“I have made you a worded being – your words carving out channels of blessing. You have an explorer’s spirit and a deep and perpetual curiosity, a deep well of endless inquisitiveness.” This is Part 2 of my very wordy 2023 year-end recap. Part 1 can be found Here. The opening is a quote from my friend David Booram’s book Wisdom for Old Souls.
The Fourth Quarter
Finally by October, I was able to come inside and sit down. Insights and Miracles showed up as well. Amazing what a quiet moment in front of the fire can do. I started reading again. At age 67, I qualify as an old soul and Dave’s book called my name. Not only am I in the fourth quarter of the year, but well into the fourth quarter of my life. To reinforce old age, I decided to go gray. My hairdresser told me I had to go blonde in order to transition to gray. I look like an old bubble-headed-bleach-blonde and very doubtful Don Henley would be impressed. Nearly everyone said how wonderful I look. What is wrong with you people? But I digress. Back to the book.
Wisdom for Old Souls
Something leaped off every page to give me new perspectives and challenge some of my small thinking. There was one overriding theme catching my attention. “Life is designed to be fleeting, an evaporating mist. It is forever temporary, provisional, transitional and impermanent. You need not despair to see your parent’s generation disappear, even as you gradually become aware that yours, too, will soon be lost. But while you can, find ways to remember those who have come before.” “You were made largely incapable of remembering those who proceeded you; what they may have accomplished or what they left unfinished. Whether you want to or not, you will make room for all who are yet to come.” Wow, this is quite a new view to consider. I write in order to remember. The words will be left behind but really, who will be left to read them or even care? But what I wouldn’t give to read memories from some of my most favorite people.
God Knows – God Sees
Truly each of the 100 days of meditation in the book challenged my perspective. Day 84 spoke to my heart. “Over the years, you have offered countless acts of service and grace-filled gifts that have been forgotten. Your life, as well as most of what you have done, will soon disappear from the memories of even those who love you best. But I see. And even more, I deeply, deeply appreciate you and all you have meant to the world and to so many of My people.”
When you operate in relative isolation, it is so comforting to know there is One who is always there.
Cook Then Eat
On the happiest note from the book, “Eat – taste your food, let its flavors excite your taste buds. And drink – share a glass of fine wine with friends and strangers alike.” I know there will be no skinny people in heaven.
Cooking took on a two-fold purpose. While no longer impressed by restaurants, I prefer to recreate the best at home with a certain twist to make it my own. My friend Laura adopted a sibling set of four in her old age. She is actually crazier than me, but she trusts God for her future and she also said a prayer, much like I did, where she asked for God to give her a life that would require her entire dependence on Him. That prayer turned her life upside down.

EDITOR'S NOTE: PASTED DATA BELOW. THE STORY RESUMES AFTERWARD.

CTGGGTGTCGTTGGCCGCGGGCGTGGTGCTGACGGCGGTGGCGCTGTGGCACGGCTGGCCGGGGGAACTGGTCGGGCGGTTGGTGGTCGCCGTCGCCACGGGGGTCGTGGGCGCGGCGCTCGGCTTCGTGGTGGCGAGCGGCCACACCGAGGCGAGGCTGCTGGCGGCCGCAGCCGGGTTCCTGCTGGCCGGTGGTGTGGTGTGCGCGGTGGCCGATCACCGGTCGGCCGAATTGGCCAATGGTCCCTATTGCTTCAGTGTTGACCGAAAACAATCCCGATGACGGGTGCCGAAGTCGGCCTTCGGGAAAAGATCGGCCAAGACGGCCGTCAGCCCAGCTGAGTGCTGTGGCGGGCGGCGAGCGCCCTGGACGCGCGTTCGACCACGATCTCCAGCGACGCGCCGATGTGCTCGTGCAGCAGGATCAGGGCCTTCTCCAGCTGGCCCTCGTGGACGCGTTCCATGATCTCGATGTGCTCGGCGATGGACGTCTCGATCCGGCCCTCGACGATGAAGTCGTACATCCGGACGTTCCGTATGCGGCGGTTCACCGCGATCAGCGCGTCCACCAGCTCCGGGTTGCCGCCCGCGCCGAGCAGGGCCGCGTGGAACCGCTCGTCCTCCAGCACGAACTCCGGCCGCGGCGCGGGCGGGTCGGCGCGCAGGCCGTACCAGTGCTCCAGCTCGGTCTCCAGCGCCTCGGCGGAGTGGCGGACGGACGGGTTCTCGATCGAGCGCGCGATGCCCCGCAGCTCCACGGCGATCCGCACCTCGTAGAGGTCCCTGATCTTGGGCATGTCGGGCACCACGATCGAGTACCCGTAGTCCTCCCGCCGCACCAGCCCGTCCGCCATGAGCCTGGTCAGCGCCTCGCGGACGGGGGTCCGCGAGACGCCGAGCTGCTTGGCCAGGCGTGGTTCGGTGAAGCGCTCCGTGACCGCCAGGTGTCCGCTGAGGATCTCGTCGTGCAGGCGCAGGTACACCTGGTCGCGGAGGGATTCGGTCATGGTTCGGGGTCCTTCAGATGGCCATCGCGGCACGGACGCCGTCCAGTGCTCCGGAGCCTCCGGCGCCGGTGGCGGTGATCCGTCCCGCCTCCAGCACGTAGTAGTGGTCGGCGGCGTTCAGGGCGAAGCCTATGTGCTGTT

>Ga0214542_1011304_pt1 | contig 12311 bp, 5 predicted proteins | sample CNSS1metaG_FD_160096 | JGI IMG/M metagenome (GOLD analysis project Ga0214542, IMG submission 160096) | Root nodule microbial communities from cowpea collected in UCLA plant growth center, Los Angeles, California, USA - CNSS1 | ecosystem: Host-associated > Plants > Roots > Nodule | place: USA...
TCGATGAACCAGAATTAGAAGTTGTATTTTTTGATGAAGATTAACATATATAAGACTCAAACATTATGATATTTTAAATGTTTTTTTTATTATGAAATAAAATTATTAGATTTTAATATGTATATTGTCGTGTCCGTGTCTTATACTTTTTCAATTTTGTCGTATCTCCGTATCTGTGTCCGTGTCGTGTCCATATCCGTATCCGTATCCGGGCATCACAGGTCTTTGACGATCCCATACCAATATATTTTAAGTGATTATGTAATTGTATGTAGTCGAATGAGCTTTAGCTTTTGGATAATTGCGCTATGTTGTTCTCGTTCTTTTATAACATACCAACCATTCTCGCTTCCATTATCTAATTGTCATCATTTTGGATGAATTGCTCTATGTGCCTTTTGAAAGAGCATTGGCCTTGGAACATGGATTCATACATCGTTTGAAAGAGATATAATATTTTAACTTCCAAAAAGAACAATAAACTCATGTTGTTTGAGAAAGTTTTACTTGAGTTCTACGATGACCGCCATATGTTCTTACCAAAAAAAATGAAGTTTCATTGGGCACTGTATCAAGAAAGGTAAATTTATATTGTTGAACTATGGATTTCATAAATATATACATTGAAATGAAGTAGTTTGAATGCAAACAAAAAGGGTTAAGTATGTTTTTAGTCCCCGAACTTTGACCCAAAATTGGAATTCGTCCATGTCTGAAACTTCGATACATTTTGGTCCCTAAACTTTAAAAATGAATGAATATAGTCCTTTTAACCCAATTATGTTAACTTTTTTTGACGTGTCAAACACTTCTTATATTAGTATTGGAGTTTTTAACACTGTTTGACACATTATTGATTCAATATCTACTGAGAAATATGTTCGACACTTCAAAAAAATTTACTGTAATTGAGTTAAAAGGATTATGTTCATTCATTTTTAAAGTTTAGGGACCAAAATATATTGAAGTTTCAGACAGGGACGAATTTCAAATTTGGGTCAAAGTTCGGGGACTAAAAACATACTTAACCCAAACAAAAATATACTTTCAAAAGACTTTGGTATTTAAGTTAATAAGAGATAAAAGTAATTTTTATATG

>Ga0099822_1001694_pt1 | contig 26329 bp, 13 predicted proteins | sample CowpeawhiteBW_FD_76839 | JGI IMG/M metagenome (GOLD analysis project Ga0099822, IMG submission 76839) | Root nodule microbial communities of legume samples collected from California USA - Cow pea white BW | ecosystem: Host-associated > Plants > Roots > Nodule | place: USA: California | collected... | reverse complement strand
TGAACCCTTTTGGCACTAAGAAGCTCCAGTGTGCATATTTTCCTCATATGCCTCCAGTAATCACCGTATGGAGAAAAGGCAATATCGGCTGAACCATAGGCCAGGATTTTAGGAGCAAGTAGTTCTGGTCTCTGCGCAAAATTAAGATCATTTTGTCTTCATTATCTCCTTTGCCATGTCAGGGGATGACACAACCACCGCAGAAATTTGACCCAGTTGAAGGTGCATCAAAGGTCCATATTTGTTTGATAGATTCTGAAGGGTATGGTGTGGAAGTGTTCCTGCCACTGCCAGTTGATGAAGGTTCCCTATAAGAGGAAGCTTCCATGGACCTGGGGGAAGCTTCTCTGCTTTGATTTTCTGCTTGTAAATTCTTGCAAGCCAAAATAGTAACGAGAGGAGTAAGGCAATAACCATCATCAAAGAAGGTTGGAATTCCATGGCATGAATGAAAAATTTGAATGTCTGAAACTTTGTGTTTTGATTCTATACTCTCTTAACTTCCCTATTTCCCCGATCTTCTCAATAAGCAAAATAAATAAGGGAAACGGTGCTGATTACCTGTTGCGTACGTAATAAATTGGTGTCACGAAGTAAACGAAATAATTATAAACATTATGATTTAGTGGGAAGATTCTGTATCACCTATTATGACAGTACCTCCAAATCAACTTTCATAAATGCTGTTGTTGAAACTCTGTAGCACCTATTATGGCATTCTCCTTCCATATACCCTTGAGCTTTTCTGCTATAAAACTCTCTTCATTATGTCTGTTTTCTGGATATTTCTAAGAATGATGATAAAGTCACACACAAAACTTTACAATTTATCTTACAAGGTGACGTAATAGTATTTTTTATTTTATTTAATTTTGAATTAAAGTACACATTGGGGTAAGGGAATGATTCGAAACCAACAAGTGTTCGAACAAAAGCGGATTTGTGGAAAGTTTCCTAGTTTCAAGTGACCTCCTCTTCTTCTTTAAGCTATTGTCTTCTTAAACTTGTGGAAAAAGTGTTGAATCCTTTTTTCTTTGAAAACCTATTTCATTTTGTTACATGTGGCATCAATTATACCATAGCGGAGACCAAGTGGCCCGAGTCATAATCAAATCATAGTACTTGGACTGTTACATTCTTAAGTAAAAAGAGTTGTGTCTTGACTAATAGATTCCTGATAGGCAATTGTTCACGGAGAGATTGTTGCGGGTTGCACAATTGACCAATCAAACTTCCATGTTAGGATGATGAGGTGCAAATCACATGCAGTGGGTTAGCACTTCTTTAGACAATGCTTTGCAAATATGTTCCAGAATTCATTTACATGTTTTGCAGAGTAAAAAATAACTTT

She hates to cook. I thought I could help by teaching the girls 14, 13, 12 to cook for her. The 11-year-old boy steered clear of the kitchen until time to eat. We made fresh mango salsa and tomato salsa, quesadillas with Aunt Polly’s secret recipe. We made Key Lime Pie both with and without lime zest. When I took a bag of Kelp noodles, one of the girls said she had been dying to try them! Where on earth had she heard of kelp noodles? Girls after my own heart. Laura asked, “Don’t you ever cook anything from a box?” I just rolled my eyes. Now when I go to the store, I shop for bargains. I bought six turkeys and six hams when they were on sale and will use them throughout the year to cook for them. Laura is a blessing to me because she will drop everything to accompany me to go out to eat. She craves adult conversation because she has too many at home. I crave adult conversation because I have no one at home! Servers far and wide are shocked that I actually have a friend who will join me.
November called for a revamp of my living room. Dated framed pictures and mirrors made their way to the basement. The 20-year-old leather couch found a new home. It was an answer to prayer to find a way to get rid of it and an answer to prayer for the one willing to take it. I do not like couches and decided I would not have one. Everything centers around the fireplace. I have dinner in front of the fire on my favorite little triangular table which there is now room for. I watch documentaries from a chair in front of the TV and I read and listen to podcasts from a chair in front of the fire. My desk sits behind those chairs so I can write in front of the fire. I have room for one visitor at a time. Just the way I like it. My friend Mark Shunk started posting his landscape photos from his many travels. I saved them to my screen saver and could go to the desert southwest with him any time from the comfort of my desk chair. He gave me the idea to surround myself with the photos of famous photographers I got to know via their postings on the various groups I follow. The stories and the people are just as wonderful as the artwork.